• Daenerys Targaryen/Khaleesi had a soft heart that had to become hardened over time in some aspects but remained soft because of the ability to love unconditionally.
  • Sansa Stark was soft and presented as weak when we met her but became Little Finger’s understudy: a mentally strong and alliance-strategic woman with a deep love for her family name.
  • Cersei also had a soft heart, believe it or not. Because it was always held captive by her children.
  • Arya Stark also endured seeing her father executed to being held prisoner. She was the only one clever enough in the art of battle to outwit the Night King. John Snow was not. He wasn’t a face-to-face fighter like Arya was. He had honour, valor and all those things that became his barrier to success. Arya had get-it-done as her only strategy. A female destroyed the night king. Not killed, destroyed. Because, by destroying him, she also obliterated an entire army.

To watch the journey of Daenerys/Khaleesi evolve into her father, the Mad King, was a plot twist that became painful, because you were hoping that she wouldn’t become like her father. Again, expectation. Similarly, she became who she became because of an unconditional love for someone.

The expression of love in GoT is what drives people to do crazy things to the brink of insanity or to uphold your family name.

Other plot twists: John Snow was the only person to die and rise again. Theon Greyjoy (my favourite) was the catalyst needed for the Night King’s distraction and demise. Tyrion Lannister was the master of alliance. Bran Stark was the rightful heir to the throne at the end, and no one ever saw that coming. In fact, the whole 44.2m-strong viewer jury is still out when it comes to Bran. *rolls eyes*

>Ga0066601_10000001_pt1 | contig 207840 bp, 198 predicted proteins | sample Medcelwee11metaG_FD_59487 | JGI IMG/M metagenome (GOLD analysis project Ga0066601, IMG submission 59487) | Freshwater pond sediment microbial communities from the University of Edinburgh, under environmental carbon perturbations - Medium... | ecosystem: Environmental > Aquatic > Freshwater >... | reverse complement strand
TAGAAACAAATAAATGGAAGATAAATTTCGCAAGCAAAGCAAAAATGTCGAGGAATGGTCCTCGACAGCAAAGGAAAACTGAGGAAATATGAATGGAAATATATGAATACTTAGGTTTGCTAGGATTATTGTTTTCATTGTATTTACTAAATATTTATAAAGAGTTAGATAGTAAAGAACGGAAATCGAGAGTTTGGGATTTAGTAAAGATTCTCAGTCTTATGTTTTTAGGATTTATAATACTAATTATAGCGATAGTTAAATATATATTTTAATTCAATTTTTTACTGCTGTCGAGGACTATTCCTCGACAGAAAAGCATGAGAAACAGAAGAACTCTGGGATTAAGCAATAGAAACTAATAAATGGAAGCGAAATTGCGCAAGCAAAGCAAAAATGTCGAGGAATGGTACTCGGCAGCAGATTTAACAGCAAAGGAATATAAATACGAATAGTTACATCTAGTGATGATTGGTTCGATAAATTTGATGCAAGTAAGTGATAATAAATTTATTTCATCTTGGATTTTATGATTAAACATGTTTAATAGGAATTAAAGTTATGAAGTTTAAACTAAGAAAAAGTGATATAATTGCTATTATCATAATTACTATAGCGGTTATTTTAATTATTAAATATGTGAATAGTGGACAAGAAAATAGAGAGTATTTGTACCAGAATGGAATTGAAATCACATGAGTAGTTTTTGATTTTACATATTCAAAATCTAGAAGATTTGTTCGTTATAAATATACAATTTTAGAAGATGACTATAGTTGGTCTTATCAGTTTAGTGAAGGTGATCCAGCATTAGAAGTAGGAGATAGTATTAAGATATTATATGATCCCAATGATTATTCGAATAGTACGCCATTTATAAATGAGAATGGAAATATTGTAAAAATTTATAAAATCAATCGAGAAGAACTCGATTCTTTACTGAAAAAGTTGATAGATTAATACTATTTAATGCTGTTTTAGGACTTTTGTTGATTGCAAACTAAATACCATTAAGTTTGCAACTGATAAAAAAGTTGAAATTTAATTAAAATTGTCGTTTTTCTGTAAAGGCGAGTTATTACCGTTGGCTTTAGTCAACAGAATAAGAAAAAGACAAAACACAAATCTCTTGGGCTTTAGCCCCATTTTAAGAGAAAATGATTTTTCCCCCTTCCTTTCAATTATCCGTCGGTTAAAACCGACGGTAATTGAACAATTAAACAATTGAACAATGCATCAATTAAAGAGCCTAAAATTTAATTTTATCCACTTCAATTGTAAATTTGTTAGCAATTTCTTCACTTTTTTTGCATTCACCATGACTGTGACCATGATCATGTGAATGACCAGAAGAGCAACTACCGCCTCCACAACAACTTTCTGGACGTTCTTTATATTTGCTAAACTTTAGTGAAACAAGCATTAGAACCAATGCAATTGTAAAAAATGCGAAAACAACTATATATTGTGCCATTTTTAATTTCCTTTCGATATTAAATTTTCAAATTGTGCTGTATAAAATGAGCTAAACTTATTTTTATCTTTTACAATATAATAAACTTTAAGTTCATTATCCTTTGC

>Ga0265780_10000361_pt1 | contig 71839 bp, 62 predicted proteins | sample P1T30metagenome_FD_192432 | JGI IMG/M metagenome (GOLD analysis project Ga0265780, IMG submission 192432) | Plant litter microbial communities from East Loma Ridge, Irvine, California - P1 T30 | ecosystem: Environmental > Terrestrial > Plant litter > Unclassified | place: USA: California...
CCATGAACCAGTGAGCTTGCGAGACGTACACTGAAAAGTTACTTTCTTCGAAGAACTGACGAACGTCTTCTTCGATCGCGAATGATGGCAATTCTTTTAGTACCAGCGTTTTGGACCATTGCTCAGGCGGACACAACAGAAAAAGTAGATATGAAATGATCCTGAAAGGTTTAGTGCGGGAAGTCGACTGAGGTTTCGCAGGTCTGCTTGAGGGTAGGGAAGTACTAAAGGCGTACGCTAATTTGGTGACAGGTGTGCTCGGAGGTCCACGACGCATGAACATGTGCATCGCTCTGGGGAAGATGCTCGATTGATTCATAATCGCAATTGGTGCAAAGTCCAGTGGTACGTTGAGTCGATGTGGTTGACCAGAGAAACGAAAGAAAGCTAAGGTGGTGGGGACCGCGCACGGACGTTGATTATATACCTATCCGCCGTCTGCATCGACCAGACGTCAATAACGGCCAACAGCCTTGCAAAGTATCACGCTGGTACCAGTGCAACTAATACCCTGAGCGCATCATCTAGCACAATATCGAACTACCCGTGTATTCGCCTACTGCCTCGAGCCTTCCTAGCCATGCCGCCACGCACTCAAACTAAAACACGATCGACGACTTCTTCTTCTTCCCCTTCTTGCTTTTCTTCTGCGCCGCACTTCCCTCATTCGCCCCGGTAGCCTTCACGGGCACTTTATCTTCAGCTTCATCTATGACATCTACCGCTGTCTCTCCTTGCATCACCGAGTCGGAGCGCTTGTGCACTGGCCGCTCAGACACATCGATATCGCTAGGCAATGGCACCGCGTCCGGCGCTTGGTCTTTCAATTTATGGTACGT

Plot twists are ultimately insights that change the course of storylines.

A plot twist needs names

What was also quite striking about GoT was surnames — personal branding. The character surnames were what connected and divided the Seven Kingdoms. If you were a Lannister, if you were a Greyjoy, a Stark… you were expected to act in a certain way and stand for your name.

It’s much like the Trump surname is something bad now but the plot twist here is that Trump was a good surname once. A surname seen as aspirant in black hoods wanting “Trump money”. And a surname that hung out with rappers. How did the affinity to the Trump name change? It was changed by its context and everything that’s happened in between.

For me, strategy is storytelling.